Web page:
By Professor Robert J Barro.
In this article, Robert Barro uses data for around 100 countries from 1960 to 1990 to assess the effect of inflation on economic performance. If a number of country characteristics are held constant, then regression results indicate that an increase in average inflation of ten percentage points per year reduces the growth rate of real per capita GDP by 0.2–0.3 percentage points per year and lowers the ratio of investment to GDP by 0.4–0.6 percentage points. Since the statistical procedures use plausible instruments for inflation, there is some reason to believe that these relations reflect causal influences from inflation to growth and investment.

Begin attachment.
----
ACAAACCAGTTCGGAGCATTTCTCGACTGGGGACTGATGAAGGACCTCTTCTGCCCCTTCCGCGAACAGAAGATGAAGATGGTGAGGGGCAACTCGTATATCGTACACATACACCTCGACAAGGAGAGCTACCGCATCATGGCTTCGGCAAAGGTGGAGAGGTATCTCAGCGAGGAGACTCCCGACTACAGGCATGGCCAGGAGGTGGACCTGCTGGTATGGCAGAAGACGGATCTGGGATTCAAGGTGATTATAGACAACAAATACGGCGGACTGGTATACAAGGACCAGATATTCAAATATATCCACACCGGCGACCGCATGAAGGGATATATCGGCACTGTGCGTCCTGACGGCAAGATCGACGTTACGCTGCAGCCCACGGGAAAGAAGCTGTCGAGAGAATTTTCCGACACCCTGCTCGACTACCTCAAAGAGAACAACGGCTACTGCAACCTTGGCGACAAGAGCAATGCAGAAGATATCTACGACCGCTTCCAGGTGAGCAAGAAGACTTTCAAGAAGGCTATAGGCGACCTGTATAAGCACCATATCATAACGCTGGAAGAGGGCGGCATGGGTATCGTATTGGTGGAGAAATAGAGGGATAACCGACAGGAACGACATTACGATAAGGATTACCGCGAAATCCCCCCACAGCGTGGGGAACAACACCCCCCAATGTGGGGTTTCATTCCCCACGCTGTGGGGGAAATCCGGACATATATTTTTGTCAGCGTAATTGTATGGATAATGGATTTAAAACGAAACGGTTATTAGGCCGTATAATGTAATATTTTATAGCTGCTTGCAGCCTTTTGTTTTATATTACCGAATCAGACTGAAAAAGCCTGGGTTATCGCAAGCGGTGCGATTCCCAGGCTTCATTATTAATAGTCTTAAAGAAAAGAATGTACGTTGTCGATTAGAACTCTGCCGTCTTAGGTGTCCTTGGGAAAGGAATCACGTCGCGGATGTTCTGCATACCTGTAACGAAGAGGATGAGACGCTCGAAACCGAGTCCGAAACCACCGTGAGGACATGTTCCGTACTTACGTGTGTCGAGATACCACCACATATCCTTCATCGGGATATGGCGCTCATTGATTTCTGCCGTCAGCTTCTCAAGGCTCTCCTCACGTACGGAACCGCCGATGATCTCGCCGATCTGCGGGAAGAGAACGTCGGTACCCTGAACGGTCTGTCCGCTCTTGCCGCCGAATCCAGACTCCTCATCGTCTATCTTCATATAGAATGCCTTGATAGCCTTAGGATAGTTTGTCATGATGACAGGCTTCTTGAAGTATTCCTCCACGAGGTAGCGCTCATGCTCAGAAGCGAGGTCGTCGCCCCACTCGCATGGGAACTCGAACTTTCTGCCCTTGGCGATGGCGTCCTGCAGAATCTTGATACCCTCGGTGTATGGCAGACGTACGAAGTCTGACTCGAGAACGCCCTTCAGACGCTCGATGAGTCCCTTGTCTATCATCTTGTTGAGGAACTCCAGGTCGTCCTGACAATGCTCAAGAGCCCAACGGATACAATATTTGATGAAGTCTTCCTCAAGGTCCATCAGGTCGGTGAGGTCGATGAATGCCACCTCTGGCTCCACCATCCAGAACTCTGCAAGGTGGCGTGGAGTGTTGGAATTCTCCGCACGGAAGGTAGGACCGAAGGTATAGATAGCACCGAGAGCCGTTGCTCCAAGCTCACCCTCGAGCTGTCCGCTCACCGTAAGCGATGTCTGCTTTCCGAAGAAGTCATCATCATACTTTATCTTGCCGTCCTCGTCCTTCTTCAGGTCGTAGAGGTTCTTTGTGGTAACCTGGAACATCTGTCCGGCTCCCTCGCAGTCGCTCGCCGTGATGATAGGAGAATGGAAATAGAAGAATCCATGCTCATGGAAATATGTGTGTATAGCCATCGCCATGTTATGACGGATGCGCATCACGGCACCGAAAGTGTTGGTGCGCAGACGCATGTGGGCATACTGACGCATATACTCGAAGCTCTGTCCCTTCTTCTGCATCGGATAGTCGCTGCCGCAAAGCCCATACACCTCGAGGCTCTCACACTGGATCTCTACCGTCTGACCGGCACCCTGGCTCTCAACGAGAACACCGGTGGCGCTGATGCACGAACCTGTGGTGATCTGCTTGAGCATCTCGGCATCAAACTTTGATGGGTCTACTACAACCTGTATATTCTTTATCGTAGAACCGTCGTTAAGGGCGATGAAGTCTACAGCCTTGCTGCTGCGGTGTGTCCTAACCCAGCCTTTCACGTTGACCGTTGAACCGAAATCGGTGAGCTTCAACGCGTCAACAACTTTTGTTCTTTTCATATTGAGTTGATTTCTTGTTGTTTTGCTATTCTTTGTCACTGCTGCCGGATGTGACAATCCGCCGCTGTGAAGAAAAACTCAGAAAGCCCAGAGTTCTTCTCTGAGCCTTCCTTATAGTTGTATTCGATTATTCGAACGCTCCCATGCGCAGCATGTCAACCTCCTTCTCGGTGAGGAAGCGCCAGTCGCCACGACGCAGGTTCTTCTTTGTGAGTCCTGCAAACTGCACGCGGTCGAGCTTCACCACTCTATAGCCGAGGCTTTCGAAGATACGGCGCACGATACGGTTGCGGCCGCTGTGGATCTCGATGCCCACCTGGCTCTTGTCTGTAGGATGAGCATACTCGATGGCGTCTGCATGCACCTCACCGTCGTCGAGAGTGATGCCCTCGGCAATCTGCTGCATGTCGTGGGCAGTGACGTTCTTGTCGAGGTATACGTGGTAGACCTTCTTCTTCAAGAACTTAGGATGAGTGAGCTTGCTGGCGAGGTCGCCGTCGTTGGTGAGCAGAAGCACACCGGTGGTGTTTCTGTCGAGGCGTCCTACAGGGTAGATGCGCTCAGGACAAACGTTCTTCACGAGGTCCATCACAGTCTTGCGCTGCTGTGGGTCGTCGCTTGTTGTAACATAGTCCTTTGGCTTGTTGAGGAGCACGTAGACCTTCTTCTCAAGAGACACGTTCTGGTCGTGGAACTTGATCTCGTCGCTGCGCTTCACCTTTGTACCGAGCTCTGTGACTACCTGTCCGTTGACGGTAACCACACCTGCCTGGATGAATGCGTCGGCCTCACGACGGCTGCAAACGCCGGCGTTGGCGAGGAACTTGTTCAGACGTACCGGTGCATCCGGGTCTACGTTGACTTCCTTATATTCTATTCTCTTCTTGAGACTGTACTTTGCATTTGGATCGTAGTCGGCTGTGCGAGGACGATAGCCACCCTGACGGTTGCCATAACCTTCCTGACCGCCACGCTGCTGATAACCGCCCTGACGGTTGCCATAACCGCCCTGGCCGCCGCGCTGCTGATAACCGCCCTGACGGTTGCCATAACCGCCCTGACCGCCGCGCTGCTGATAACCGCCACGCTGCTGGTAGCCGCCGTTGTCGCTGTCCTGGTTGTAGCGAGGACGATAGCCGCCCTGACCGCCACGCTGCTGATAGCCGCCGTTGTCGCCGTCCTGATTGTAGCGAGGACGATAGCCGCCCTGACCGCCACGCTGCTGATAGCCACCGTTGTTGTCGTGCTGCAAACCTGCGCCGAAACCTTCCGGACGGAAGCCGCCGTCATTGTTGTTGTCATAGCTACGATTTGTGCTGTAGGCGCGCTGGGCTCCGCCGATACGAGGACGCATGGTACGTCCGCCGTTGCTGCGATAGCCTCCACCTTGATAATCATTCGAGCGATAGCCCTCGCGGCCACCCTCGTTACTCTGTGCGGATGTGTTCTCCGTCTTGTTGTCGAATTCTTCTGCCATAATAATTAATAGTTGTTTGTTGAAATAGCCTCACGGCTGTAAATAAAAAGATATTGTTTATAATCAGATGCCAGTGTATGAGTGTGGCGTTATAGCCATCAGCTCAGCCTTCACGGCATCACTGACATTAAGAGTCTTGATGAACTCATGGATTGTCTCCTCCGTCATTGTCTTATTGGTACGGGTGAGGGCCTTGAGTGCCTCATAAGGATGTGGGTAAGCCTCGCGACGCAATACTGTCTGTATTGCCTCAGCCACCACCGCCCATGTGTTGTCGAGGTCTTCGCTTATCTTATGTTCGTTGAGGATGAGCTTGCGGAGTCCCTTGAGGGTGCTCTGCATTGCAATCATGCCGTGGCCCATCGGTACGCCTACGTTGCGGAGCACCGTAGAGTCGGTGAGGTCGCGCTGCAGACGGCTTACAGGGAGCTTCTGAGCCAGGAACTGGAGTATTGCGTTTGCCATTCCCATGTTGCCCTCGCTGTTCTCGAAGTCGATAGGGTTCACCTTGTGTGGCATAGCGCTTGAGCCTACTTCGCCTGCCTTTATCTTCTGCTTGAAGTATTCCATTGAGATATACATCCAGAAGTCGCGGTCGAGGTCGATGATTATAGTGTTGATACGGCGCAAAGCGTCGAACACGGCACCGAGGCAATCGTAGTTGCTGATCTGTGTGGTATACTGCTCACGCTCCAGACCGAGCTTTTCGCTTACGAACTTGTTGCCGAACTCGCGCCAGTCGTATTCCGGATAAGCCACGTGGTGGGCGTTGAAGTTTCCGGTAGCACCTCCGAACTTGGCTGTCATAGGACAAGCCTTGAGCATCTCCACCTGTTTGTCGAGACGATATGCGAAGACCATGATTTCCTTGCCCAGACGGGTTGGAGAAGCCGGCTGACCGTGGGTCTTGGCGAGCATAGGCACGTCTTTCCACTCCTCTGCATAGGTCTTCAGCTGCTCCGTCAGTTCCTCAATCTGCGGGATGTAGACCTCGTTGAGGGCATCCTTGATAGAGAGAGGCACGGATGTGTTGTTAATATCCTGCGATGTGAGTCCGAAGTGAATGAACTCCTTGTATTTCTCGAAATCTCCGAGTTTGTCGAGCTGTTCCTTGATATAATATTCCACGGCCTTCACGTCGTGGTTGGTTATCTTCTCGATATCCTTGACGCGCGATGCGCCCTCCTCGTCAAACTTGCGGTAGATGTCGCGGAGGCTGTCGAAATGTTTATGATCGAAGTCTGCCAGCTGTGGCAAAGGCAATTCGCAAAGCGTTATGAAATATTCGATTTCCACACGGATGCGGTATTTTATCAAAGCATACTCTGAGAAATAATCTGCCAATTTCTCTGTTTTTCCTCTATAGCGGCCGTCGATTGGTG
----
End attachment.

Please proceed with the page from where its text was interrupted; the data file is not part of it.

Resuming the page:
Although the adverse influence of inflation on growth looks small, the long-term effects on standards of living are substantial. For example, a shift in monetary policy that raises the long-term average inflation rate by ten percentage points per year is estimated to lower the level of real GDP after 30 years by 4%–7%, more than enough to justify a strong interest in price stability.
Professor Barro is at present a Houblon-Norman fellow at the Bank. The views expressed in this article are his, rather than those of the Bank.